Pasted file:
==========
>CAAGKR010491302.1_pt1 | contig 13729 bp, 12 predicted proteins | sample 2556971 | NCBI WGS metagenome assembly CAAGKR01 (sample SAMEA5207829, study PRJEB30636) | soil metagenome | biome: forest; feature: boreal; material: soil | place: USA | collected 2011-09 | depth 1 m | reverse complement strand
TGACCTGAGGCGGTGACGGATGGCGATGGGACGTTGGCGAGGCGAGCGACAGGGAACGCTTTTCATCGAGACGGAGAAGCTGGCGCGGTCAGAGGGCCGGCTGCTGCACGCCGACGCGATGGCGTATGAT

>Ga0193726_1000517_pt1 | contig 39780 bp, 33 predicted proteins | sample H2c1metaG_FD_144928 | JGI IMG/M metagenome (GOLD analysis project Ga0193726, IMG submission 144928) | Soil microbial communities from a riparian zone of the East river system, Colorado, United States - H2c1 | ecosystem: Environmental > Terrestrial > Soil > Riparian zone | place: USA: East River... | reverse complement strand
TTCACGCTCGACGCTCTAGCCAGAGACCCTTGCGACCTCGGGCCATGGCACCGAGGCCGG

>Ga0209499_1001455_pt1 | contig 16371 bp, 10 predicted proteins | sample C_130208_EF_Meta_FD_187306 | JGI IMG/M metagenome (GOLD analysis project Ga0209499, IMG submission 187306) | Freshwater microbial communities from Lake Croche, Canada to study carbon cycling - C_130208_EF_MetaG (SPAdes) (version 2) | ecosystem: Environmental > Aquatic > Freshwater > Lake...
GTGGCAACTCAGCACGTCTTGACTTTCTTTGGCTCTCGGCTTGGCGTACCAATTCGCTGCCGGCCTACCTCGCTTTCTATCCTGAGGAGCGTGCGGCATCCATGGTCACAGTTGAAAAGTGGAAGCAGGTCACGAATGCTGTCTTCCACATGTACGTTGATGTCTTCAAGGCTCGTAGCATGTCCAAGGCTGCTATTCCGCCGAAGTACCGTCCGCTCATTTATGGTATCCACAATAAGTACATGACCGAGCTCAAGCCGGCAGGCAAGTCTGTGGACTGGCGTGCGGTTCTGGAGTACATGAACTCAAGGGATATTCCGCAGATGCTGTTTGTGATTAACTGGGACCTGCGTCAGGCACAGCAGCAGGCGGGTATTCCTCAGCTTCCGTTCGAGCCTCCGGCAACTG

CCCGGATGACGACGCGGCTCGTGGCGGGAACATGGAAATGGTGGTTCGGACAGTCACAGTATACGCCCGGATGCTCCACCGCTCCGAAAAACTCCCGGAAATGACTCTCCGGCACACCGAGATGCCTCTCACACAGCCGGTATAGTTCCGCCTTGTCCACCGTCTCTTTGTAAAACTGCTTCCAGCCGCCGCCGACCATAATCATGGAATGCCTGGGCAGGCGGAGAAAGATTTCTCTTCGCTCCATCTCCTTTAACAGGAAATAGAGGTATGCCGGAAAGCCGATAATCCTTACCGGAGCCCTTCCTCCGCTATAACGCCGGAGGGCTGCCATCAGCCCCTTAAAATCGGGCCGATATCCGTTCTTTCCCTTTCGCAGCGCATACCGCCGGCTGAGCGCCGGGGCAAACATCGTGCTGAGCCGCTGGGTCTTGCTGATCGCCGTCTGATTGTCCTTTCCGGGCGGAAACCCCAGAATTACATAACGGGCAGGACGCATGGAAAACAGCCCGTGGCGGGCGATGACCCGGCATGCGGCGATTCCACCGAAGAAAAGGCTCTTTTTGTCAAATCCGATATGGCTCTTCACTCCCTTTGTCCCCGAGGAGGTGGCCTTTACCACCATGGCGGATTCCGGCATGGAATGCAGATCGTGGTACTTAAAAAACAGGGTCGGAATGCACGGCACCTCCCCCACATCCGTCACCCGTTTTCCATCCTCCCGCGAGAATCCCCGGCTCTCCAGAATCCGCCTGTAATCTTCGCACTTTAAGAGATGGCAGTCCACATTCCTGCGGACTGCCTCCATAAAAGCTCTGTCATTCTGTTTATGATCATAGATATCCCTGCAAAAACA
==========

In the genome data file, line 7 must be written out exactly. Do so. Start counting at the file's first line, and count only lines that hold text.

CCCGGATGACGACGCGGCTCGTGGCGGGAACATGGAAATGGTGGTTCGGACAGTCACAGTATACGCCCGGATGCTCCACCGCTCCGAAAAACTCCCGGAAATGACTCTCCGGCACACCGAGATGCCTCTCACACAGCCGGTATAGTTCCGCCTTGTCCACCGTCTCTTTGTAAAACTGCTTCCAGCCGCCGCCGACCATAATCATGGAATGCCTGGGCAGGCGGAGAAAGATTTCTCTTCGCTCCATCTCCTTTAACAGGAAATAGAGGTATGCCGGAAAGCCGATAATCCTTACCGGAGCCCTTCCTCCGCTATAACGCCGGAGGGCTGCCATCAGCCCCTTAAAATCGGGCCGATATCCGTTCTTTCCCTTTCGCAGCGCATACCGCCGGCTGAGCGCCGGGGCAAACATCGTGCTGAGCCGCTGGGTCTTGCTGATCGCCGTCTGATTGTCCTTTCCGGGCGGAAACCCCAGAATTACATAACGGGCAGGACGCATGGAAAACAGCCCGTGGCGGGCGATGACCCGGCATGCGGCGATTCCACCGAAGAAAAGGCTCTTTTTGTCAAATCCGATATGGCTCTTCACTCCCTTTGTCCCCGAGGAGGTGGCCTTTACCACCATGGCGGATTCCGGCATGGAATGCAGATCGTGGTACTTAAAAAACAGGGTCGGAATGCACGGCACCTCCCCCACATCCGTCACCCGTTTTCCATCCTCCCGCGAGAATCCCCGGCTCTCCAGAATCCGCCTGTAATCTTCGCACTTTAAGAGATGGCAGTCCACATTCCTGCGGACTGCCTCCATAAAAGCTCTGTCATTCTGTTTATGATCATAGATATCCCTGCAAAAACA